“A sweetness like unto death”: Voices of the indigenous Malind of Merauke, Papua

This publication is launched on the occasion of World Food Day, marked by the Food and Agriculture Organisation of the United Nations with the theme of “Sustainable Food Systems for Food Security and Nutrition”. In particular, this report seeks to inform one of the key objectives of World Food Day: to encourage the participation of rural people, particularly women and the least privileged categories, in decisions and activities influencing their living conditions.

“A sweetness like unto death”: Voices of the indigenous Malind of Merauke, Papua

Ce rapport bouleversant présente la première étude terrain détaillée des expériences des communautés par rapport au projet de 2 millions d’hectares du gouvernement indonésien, Merauke Integrated Food and Energy Estate (MIFEE).  L’étude montre que le projet MIFEE compromet l’autosuffisance locale, mettant en cause la politique nationale du gouvernement en matière de sécurité alimentaire, qui repose sur la promotion des grandes entreprises agricoles aux dépens des communautés locales.

Press Release - Starvation and poverty in Indonesia: civil society organisations appeal for suspension of MIFEE project in Papua pending redress for local communities

The Indonesian government has issued an industrial timber plantation licence for use on the Zanegi community’s customary lands to timber company PT Selaras Inti Semesta, a subsidiary of the Medco Group, whose concession extends over 169,400 ha, and which is one of over 80 companies operating as part of the government-sponsored Merauke Integrated Food and Energy Estate (MIFEE) agro-industrial mega-project.

Request for Further Consideration of the Situation of the Indigenous Peoples of Merauke, Papua Province, Indonesia, under the UN CERD's Urgent Action and Early Warning Procedures. 25 July 2013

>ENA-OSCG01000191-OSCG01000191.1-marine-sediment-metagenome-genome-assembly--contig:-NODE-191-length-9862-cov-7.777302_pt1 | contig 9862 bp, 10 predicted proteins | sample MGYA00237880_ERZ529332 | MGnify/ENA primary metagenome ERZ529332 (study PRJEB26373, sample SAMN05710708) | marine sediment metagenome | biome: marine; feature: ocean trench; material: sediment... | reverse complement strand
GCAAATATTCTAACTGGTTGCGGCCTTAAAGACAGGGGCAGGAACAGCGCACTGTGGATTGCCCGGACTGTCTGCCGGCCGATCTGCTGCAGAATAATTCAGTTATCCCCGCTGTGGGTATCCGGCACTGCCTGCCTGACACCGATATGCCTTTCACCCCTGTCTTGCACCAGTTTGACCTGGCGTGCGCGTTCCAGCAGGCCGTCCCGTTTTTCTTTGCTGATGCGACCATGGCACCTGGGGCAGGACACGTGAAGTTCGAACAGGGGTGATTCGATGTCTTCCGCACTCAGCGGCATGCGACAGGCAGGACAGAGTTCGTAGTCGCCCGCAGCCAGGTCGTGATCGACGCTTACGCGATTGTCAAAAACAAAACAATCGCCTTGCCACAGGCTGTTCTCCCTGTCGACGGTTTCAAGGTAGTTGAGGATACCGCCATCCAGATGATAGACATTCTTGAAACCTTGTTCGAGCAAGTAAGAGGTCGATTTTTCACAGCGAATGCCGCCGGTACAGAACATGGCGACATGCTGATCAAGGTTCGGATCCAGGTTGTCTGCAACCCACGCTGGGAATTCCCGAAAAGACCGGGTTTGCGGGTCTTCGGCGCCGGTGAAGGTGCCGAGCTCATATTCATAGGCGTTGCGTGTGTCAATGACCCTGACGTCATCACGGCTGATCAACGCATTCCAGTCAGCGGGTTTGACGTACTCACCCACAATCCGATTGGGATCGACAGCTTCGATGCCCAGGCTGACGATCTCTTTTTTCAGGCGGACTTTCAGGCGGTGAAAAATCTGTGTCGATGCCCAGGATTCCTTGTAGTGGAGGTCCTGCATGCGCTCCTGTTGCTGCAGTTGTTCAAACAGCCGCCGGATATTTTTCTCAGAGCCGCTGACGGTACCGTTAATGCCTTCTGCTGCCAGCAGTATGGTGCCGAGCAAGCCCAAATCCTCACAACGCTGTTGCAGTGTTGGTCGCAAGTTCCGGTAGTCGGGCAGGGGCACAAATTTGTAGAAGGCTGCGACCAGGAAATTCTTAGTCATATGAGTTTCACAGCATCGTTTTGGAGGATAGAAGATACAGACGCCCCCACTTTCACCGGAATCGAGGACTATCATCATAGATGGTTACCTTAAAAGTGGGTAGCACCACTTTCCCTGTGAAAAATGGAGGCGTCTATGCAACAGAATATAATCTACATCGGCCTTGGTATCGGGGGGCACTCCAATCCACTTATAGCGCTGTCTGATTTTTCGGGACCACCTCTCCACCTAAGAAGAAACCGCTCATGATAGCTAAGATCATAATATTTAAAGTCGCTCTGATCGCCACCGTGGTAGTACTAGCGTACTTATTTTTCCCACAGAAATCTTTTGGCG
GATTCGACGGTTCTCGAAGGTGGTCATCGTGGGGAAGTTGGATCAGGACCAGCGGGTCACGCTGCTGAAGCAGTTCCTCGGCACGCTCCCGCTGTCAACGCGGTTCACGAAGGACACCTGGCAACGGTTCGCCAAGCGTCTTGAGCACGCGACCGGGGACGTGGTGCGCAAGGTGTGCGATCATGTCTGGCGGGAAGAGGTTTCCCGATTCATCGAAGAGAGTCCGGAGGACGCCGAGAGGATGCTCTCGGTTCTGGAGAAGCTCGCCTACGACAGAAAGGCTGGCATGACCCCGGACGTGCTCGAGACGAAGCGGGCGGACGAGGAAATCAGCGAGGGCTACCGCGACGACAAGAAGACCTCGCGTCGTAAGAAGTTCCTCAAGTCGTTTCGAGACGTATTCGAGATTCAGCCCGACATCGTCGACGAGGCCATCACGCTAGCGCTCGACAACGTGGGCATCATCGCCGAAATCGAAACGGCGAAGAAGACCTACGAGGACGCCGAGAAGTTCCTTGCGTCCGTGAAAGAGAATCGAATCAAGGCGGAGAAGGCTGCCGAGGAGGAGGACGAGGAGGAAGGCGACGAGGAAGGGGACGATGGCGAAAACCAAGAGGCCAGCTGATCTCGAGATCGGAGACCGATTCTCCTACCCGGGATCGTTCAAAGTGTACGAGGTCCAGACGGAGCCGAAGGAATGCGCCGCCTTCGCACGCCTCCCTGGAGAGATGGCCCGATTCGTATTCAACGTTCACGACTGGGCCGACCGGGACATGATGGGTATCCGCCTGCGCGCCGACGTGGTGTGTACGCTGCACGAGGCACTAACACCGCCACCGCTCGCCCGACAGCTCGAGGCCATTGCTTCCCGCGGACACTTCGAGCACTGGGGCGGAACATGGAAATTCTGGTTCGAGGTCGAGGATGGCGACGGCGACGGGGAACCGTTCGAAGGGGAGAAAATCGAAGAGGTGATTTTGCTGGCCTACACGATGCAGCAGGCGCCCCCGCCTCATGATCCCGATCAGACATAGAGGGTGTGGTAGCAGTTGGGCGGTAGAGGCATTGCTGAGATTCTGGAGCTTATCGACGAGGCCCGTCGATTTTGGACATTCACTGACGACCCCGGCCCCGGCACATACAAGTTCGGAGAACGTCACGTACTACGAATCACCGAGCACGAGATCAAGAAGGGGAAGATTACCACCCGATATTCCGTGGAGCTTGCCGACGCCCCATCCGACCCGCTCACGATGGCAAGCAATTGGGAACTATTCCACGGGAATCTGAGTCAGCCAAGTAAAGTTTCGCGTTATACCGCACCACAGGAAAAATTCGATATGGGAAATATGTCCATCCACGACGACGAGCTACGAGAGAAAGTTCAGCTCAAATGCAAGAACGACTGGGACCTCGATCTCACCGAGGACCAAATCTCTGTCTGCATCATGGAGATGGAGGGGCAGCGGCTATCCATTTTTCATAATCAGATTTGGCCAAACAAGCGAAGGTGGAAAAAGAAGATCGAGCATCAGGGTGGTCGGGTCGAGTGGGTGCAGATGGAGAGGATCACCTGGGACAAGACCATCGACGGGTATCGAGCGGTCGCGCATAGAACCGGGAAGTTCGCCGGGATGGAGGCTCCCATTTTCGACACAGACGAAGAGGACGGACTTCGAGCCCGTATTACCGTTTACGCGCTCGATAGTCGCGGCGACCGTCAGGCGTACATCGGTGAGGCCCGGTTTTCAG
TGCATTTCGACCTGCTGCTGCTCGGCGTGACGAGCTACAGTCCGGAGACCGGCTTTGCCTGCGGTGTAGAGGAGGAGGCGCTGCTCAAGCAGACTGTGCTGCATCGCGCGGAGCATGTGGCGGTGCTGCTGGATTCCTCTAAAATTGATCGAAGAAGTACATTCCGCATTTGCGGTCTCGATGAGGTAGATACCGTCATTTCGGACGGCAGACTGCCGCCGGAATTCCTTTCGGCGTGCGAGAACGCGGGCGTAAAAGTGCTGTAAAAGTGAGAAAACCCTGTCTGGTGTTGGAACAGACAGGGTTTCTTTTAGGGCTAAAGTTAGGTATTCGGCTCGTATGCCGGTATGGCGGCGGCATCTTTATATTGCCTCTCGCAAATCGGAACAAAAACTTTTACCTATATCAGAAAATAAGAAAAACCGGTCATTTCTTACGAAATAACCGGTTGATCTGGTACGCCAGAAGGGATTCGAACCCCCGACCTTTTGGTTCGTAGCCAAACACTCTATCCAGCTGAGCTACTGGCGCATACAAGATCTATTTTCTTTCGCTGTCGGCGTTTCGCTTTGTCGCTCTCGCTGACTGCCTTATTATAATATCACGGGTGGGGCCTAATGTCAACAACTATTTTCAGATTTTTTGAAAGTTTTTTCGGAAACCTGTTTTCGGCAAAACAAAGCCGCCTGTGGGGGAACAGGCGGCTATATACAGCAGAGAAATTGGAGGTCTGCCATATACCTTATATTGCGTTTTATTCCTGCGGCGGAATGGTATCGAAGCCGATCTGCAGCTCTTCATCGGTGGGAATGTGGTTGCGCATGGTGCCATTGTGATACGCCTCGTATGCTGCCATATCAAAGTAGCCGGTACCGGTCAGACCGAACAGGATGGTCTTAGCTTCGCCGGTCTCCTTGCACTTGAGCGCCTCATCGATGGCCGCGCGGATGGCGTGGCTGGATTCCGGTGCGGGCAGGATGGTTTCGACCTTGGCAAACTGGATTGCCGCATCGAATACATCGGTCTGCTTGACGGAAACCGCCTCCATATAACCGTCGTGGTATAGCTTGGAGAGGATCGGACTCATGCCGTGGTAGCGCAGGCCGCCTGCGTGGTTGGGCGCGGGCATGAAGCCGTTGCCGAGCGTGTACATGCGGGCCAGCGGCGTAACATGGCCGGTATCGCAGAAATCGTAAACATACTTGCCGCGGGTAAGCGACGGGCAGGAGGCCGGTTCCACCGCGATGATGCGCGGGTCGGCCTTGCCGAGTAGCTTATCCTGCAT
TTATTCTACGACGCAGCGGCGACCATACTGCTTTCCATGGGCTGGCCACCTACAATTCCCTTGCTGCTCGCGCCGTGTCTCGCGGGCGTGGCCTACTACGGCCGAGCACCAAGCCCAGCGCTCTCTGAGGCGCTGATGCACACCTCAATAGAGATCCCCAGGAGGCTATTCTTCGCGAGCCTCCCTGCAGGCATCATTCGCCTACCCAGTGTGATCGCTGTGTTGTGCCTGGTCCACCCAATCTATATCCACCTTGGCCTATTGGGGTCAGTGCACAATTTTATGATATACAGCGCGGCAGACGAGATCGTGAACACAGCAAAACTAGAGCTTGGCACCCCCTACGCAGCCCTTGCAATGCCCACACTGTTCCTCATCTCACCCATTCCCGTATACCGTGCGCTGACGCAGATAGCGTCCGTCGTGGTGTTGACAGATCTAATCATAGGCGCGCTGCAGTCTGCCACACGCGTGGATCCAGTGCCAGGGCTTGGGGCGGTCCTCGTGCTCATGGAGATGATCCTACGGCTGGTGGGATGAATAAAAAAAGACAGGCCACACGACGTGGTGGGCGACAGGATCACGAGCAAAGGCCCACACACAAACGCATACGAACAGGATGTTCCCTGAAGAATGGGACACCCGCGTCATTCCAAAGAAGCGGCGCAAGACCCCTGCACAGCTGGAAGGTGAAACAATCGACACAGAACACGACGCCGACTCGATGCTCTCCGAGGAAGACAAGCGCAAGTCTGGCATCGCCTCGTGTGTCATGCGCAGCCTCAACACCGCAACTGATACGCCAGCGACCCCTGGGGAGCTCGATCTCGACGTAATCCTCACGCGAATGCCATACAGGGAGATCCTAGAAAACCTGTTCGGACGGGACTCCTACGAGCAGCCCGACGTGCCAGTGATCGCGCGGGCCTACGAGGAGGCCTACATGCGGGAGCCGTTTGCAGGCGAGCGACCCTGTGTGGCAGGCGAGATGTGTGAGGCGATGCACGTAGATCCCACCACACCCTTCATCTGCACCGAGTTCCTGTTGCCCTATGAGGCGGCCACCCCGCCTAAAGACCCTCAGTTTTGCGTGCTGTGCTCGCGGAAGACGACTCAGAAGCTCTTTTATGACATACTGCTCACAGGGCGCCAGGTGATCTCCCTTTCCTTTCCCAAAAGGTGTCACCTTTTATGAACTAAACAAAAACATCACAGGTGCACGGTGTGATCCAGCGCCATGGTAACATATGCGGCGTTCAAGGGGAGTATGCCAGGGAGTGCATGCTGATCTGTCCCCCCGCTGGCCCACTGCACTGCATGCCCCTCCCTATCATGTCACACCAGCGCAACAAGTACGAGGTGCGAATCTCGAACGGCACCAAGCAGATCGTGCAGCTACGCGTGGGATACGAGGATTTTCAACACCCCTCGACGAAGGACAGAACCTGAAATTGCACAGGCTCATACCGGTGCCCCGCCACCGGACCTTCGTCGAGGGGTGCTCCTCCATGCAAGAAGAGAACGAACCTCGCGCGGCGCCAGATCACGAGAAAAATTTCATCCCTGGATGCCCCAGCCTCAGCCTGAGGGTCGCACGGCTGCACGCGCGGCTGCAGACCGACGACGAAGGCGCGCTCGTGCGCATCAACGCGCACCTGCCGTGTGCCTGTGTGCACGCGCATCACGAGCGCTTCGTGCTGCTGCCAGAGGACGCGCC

The subject of this request is the extreme harm caused to indigenous Papuans by the Merauke Integrated Food and Energy Estate project (the MIFEE project), a State-initiated, agro-industrial mega-project implemented by a variety of corporate entities that, to-date, encompasses around 2.5 million hectares of traditional indigenous lands in Merauke. The affected indigenous peoples have already lost a considerable area of their lands due to acquisition by these companies and conversion to plantations of one kind or another. The irreparable harm they have already experienced continues to expand and intensify as more companies commence operations. 

The World Bank’s Palm Oil Policy

In 2011, the World Bank Group (WBG) adopted a Framework and Strategy for investment in the palm oil sector. The new approach was adopted on the instructions of former World Bank President Robert Zoellick, after a damning audit by International Finance Corporation’s (IFC) semi-independent Compliance Advisory Ombudsman (CAO) had shown that IFC staff were financing the palm oil giant, Wilmar, without due diligence and contrary to the IFC’s Performance Standards. Wilmar is the world’s largest palm oil trader, supplying no less than 45% of globally traded palm oil. The audit, carried out in response to a series of detailed complaints[1] from Forest Peoples Programme and partners, vindicated many of our concerns that Wilmar was expanding its operations in Indonesia in violation of legal requirements, Roundtable on Sustainable Palm Oil (RSPO) standards and IFC norms and procedures. Almost immediately after the audit was triggered, IFC divested itself of its numerous other palm oil investments in Southeast Asia.